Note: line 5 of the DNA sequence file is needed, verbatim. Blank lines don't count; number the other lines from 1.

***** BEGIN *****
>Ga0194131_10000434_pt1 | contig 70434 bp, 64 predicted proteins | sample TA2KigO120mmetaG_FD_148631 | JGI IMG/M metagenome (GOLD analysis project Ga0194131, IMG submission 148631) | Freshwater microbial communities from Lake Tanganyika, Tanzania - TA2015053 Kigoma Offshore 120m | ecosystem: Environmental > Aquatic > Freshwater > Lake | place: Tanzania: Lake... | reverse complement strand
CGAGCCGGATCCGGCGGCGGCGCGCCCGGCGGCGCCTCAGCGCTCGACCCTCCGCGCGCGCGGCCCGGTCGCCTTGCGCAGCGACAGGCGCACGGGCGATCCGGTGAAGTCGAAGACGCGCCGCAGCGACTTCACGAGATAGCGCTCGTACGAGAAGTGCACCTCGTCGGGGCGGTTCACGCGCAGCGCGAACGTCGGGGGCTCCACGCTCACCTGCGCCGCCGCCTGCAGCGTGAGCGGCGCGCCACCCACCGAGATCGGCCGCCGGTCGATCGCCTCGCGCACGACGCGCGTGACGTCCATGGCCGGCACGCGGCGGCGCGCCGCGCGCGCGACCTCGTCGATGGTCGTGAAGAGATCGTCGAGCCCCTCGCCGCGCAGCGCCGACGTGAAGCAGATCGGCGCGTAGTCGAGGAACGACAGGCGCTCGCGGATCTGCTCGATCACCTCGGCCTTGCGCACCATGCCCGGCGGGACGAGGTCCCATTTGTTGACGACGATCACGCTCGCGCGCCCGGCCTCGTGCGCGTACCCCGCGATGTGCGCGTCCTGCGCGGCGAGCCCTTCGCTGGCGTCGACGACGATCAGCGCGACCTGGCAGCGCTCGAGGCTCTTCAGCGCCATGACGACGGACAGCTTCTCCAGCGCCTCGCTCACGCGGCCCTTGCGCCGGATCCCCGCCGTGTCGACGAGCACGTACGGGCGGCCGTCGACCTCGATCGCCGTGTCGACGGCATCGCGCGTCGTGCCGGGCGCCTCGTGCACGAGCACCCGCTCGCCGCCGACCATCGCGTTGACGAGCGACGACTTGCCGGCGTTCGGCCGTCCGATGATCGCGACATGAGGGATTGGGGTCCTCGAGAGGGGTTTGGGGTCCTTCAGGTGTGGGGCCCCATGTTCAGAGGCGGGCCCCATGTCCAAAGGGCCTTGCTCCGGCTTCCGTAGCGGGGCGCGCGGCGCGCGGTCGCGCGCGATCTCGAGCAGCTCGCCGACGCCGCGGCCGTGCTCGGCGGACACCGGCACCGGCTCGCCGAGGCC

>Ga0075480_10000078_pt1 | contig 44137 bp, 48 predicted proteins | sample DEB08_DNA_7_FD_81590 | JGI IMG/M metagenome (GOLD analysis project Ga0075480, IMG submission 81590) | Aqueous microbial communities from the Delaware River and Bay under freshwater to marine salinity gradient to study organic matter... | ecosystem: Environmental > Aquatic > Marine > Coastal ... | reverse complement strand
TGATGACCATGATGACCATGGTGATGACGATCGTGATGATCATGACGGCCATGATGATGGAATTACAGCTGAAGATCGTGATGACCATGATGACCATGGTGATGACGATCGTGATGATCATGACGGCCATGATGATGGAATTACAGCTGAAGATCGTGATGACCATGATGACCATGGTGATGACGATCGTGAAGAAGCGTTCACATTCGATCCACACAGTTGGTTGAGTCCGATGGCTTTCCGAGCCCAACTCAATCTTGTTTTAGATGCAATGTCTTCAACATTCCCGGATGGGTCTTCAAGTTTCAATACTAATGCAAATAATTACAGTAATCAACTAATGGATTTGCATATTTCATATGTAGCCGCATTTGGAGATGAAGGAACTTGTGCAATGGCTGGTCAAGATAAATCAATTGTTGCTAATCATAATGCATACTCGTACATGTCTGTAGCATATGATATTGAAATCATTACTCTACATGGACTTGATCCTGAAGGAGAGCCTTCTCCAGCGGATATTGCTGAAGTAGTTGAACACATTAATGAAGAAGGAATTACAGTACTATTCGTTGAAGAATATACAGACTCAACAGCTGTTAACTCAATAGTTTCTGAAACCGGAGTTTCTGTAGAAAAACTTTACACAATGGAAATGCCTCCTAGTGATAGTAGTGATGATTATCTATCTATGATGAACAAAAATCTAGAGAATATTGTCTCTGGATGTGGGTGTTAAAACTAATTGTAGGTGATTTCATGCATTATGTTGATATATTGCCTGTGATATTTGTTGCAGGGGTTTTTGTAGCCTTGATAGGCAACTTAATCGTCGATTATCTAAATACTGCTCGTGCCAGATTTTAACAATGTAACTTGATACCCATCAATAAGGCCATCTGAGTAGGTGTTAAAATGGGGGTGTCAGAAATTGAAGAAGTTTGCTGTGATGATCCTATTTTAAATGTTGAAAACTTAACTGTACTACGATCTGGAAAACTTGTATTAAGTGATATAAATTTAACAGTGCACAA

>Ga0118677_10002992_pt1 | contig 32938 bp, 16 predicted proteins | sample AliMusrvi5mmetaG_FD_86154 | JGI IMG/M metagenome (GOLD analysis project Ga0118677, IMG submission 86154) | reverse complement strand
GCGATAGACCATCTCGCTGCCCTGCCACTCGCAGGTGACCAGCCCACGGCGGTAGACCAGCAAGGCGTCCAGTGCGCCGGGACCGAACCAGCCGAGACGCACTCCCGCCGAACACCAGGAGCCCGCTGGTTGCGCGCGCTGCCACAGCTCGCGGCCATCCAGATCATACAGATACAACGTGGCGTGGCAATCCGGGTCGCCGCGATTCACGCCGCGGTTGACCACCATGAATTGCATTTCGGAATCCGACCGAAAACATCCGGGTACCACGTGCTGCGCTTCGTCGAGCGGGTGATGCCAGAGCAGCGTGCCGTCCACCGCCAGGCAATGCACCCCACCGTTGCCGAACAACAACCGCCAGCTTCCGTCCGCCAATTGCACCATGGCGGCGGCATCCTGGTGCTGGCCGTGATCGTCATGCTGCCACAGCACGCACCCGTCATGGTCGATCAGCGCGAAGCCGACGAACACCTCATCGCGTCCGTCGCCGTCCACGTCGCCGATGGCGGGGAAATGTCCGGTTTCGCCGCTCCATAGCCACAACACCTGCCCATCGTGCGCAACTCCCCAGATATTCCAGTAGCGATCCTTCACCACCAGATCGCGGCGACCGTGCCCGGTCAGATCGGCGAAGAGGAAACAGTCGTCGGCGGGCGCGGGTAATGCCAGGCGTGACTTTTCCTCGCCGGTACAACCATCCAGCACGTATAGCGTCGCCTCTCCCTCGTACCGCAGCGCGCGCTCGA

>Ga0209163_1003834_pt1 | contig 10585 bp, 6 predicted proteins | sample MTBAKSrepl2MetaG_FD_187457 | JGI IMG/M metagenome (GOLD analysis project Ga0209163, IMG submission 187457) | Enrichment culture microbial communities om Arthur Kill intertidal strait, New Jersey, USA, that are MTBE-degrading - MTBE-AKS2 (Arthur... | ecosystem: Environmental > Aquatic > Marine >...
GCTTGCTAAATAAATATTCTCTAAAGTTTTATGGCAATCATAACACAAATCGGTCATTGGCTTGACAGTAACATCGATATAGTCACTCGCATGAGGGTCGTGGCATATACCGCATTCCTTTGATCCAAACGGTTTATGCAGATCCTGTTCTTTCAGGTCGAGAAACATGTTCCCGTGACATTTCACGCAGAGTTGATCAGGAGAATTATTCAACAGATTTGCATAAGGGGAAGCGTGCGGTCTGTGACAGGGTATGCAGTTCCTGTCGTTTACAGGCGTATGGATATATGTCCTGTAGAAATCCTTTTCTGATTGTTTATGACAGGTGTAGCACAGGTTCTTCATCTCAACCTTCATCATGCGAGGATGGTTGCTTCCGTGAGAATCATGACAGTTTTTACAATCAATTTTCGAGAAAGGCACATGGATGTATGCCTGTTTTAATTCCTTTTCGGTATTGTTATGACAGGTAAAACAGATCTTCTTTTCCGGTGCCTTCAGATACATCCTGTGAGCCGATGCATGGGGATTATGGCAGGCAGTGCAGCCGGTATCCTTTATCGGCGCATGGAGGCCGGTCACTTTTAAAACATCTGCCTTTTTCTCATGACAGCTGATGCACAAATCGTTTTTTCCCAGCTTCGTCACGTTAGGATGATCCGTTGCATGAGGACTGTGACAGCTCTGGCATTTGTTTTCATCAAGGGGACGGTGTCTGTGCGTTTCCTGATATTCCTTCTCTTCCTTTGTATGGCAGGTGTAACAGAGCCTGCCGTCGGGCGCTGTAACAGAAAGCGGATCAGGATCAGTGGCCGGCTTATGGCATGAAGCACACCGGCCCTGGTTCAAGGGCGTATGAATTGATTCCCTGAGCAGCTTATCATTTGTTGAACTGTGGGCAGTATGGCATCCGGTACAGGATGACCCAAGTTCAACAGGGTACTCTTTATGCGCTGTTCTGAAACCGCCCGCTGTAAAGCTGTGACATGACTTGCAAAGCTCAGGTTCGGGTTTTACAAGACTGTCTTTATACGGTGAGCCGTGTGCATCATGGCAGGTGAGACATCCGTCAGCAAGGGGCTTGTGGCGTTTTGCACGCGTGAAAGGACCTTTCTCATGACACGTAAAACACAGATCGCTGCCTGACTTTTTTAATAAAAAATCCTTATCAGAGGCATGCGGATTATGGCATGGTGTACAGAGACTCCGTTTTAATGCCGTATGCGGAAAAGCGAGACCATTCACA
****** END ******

>Ga0118677_10002992_pt1 | contig 32938 bp, 16 predicted proteins | sample AliMusrvi5mmetaG_FD_86154 | JGI IMG/M metagenome (GOLD analysis project Ga0118677, IMG submission 86154) | reverse complement strand